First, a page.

Lexicons of Early Modern English is a growing historical database offering scholars unprecedented access to early books and manuscripts documenting the growth and development of the English language. With more than 580,000 word-entries from 175 monolingual, bilingual, and polyglot dictionaries, glossaries, and linguistic treatises, encyclopedic and other lexical works from the beginning of printing in England in 1702, as well as tools updated annually, LEME sets the standard for modern linguistic research on the English language.
Use Modern Techniques to Research Early Modern English!
§ 175 Searchable lexicons
§ 121 Fully analyzed lexicons
§ 581 527 Total word entries
§ 361 178 Fully analyzed word entries
§ 60 891 Total English modern headwords
Recently added to LEME
John Ray's A Collection of English Words not Generally Used (London, 1674), a group of specialized glossaries with 2,128 word-entries. They explain dialectal words, southern and northern, words for fishes and birds, and terms of art in mining.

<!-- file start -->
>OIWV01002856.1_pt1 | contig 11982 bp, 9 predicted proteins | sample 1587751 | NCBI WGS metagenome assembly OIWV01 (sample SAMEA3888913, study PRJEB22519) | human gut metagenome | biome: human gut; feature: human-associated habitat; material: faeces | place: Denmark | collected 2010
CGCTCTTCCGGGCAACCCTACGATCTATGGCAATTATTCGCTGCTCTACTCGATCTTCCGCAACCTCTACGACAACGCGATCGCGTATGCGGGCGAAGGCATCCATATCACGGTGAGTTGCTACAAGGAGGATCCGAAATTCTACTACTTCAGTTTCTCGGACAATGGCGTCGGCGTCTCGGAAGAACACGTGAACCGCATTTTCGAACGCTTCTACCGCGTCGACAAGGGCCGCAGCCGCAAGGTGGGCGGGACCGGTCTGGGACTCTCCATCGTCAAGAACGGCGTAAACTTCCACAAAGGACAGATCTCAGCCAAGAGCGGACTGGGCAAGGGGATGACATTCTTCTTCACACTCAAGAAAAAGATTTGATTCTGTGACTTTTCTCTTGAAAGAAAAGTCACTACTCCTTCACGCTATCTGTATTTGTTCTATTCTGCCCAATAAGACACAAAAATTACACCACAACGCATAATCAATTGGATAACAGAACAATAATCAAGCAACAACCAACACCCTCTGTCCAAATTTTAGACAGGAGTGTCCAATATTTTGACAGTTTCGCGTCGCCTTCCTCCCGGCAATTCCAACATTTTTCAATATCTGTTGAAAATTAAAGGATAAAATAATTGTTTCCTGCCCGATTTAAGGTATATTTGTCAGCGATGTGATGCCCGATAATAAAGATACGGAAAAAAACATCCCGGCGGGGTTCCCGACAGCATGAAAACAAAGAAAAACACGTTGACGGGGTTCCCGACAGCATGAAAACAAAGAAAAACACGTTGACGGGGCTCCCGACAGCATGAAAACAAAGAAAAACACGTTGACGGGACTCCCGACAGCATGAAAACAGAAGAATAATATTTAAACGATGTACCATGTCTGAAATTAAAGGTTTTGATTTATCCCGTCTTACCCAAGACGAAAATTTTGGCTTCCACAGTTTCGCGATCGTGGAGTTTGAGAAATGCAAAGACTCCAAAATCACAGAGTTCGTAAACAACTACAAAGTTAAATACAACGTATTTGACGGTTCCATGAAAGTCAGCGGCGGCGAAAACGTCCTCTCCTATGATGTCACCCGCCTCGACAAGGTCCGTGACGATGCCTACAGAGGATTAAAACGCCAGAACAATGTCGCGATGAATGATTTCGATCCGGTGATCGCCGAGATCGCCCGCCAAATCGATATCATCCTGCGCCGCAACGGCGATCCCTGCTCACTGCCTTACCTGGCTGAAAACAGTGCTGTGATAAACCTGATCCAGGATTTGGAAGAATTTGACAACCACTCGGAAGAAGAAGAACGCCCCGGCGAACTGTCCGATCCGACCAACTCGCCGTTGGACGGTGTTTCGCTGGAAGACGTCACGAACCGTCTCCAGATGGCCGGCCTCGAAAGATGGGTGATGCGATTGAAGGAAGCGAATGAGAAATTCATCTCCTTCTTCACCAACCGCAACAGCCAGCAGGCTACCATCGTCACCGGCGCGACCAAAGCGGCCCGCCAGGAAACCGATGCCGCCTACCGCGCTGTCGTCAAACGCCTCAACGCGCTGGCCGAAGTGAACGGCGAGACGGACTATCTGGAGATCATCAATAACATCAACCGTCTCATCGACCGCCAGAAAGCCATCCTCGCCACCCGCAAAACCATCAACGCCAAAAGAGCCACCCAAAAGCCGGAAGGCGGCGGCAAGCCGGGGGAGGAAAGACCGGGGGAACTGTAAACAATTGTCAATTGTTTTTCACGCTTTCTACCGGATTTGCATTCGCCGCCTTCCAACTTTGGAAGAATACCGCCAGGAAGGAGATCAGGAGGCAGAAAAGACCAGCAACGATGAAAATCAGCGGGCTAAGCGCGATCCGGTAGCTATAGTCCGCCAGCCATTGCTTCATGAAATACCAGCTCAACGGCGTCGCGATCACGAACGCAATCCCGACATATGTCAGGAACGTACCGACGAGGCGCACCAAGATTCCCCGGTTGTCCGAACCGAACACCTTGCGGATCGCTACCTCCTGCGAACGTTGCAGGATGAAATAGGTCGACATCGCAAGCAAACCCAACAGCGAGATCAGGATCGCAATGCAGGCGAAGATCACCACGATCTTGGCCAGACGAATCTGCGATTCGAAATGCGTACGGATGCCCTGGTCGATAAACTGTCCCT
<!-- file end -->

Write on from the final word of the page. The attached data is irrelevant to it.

Coming soon to LEME
Peter Levins' Manipulus Vocabulorum (London, 1570), a dictionary of 8,940 English-Latin word-entries, organized by English rhyme-endings (with accentuation). This analyzed text owes much to Huloet (added in 2009) and replaces the simple transcription now in the LEME database.
John Rider's Bibliotheca Scholastica, an English-Latin dictionary first published by the University of Oxford in 1589.
Catholicon Anglicum (ca. 1475), an English-Latin dictionary from Lord Monson's manuscript, reconstructed from a 19th-century Early English Text Society edition. The earliest such lexicon surviving in the language holding some 7,180 word-entries, distinguishes itself by the extensive use of Latin synonyms in explanations.